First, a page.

A​ Utopian Time for American Animation

So there’s a bunch of movies I gave non-spoiler reviews since my first entry of the series back in 2013. However, I never got around to giving them their actual spoiler-filled reviews. Since I missed my chance to give Zootopia it’s deserved spoiler review (because it was good), I figured I would use this time to do just that–review a lot of recent animated movies spoiler style and get you guys pumped for my full Zootopia review. They’ll be a little preview of the things I’ll say about Zootopia at the bottom of this page if you want to skip to those thoughts.


Non-spoiler review summary:

The best animated movie of 2014 didn’t even get a nomination from the Academy, but that won’t stop me from loving this hilariously charming and vibrant animation. Filled with big name characters and voice actors, The Lego Movie never falters under the weight of its stardom balancing the more well-known characters with its novel characters in Emmet and Wyldstyle. Contagiously hysterical, creatively conceived, and visually addicting, The Lego Movie was a highlight for me in a time that boasted the Disney-delights of Frozen and Tangled.

What was left out (spoiler-filled) review:

The most “bland” and “boring” character in Emmett is rightfully center-stage, as this movie is truly about the average person. In a media that cares about the famous, rich, and powerful and scrutinizes the outcasts and the insane, us average people can often feel left out in society. Never garnering the spotlight in any way, this movie has a strong and unique message for its general audience driving the plot with essential movement amidst of all of its jokes and hectic animation. The ending where live-action human characters come into the mix was a bit jarring for me, though not careless or thoughtless–perhaps just requiring more careful execution. Besides that, The Lego Movie is with few complaints. Although it heralds the average, in the process of doing so, The Lego Movie comes up nothing short of exceptional.


Non-spoiler review summary:

I cannot recommend this sequel to my fellow How to Train Your Dragon fans. Perhaps to the general audience, I could. But not to you guys. As is the case with most summer blockbusters that underwhelm, How to Train Your Dragon 2 relies too heavily on its characters, effects, and action to engage the audience instead of heart. Although the relationship between Hiccup and Toothless remains intact from the first movie and the father-son relationship receives closer inspection in this one, practically everything else doesn’t live up to its expectations or name.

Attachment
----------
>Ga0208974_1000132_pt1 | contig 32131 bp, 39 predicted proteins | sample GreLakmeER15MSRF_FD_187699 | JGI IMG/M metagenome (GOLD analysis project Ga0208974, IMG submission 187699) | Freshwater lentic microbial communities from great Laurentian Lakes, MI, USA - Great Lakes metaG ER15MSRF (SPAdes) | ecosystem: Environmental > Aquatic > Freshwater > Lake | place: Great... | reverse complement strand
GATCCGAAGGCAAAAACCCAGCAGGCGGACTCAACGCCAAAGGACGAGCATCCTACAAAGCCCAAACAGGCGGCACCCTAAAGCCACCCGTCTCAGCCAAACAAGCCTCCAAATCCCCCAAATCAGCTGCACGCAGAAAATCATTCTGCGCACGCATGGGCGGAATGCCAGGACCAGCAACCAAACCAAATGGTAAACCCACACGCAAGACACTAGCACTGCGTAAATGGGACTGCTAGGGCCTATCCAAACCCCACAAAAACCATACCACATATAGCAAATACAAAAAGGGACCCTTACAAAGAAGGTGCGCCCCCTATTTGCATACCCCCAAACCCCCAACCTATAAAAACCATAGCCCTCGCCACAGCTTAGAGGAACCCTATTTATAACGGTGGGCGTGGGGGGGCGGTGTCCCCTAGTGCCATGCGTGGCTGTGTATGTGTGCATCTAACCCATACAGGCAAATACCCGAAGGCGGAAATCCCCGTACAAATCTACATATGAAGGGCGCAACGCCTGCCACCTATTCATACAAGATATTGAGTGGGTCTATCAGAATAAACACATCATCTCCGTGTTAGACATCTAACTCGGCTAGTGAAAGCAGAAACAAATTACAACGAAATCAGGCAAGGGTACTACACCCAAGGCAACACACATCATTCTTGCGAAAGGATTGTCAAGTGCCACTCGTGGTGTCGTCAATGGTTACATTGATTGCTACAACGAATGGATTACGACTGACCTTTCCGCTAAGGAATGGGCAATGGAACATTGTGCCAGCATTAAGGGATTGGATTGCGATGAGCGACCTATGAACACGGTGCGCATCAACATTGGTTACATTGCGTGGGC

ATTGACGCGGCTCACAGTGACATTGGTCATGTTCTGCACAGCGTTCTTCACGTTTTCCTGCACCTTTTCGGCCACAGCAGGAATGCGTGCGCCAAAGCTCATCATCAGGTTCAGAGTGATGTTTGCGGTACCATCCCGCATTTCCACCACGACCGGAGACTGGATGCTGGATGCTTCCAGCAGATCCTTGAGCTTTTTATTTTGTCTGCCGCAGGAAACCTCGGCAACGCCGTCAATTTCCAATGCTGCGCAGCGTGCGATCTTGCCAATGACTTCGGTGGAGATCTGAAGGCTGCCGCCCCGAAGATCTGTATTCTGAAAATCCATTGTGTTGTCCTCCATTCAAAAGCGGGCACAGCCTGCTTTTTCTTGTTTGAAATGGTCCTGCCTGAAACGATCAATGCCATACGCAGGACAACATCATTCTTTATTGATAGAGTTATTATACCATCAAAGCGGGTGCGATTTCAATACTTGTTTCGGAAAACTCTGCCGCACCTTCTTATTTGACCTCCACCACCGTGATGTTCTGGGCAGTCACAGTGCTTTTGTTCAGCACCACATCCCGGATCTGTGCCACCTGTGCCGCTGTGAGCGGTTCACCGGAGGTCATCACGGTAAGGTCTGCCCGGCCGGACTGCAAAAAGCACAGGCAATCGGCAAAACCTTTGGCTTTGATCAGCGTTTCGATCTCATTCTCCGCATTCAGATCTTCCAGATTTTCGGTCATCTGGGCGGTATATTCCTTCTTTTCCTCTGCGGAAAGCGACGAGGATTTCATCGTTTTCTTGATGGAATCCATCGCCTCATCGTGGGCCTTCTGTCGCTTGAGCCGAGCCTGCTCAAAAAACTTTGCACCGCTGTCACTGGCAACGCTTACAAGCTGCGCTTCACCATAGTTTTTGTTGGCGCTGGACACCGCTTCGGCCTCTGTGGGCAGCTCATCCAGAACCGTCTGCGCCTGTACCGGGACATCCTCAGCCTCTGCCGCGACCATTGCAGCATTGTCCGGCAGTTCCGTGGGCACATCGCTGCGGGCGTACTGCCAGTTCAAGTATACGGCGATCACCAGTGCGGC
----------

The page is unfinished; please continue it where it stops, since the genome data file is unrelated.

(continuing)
What was left out (spoiler) review:

Stoick’s death was fitting, touching, and beautiful. Just as Hiccup grows up in this film, the franchise seems to mature as well. While I wish no harm to this up-and-coming film series, I do think Valka–Hiccup’s mother–requires to be revamped or re-imagined in the next film as she was the biggest let down of this film. Introduced as someone who is wise beyond her years, she is easily taken out by the generic villain of the film allowing her son to be the main hero once again. In an era where action movies ramp up to a climax so predictably, it would be nice if this dragon world of How to Train Your Dragon also requires the cooperation and teamwork of fellow humans in its future iterations.


Non-spoiler review summary:

Disney tries something completely new by dipping their big toe in the superhero genre. It keeps the Japanese styling of its comic book origins but gives it an American spin, just like the setting of  San Fransisco. While this fusion was fresh and unique, the story was far from that with the exception of possibly one twist. What saved this superhero-flick from being average was Baymax who steals the show in a manner unlike any other since Robin Williamson’s Genie from Disney’s 1992 Aladdin. Now that is a big compliment and Disney hit big with this lovable and warm character.

What was left out (spoiler) review:

The professor was the villain!?! I didn’t see that coming. Something else I didn’t see coming was the ending with Baymax and Hiro. No, I kind of expected a touching moment that would reap the rewards from Baymax and Hiro’s wonderful friendship. Disney has learned very well from Pixar. No, what I’m talking about is bringing Baymax back from the dead! I thought it was a cheap way to make the audience tear up while still giving the ending its upbeat optimism. You simply can’t have it both ways Disney!


Non-spoiler review summary: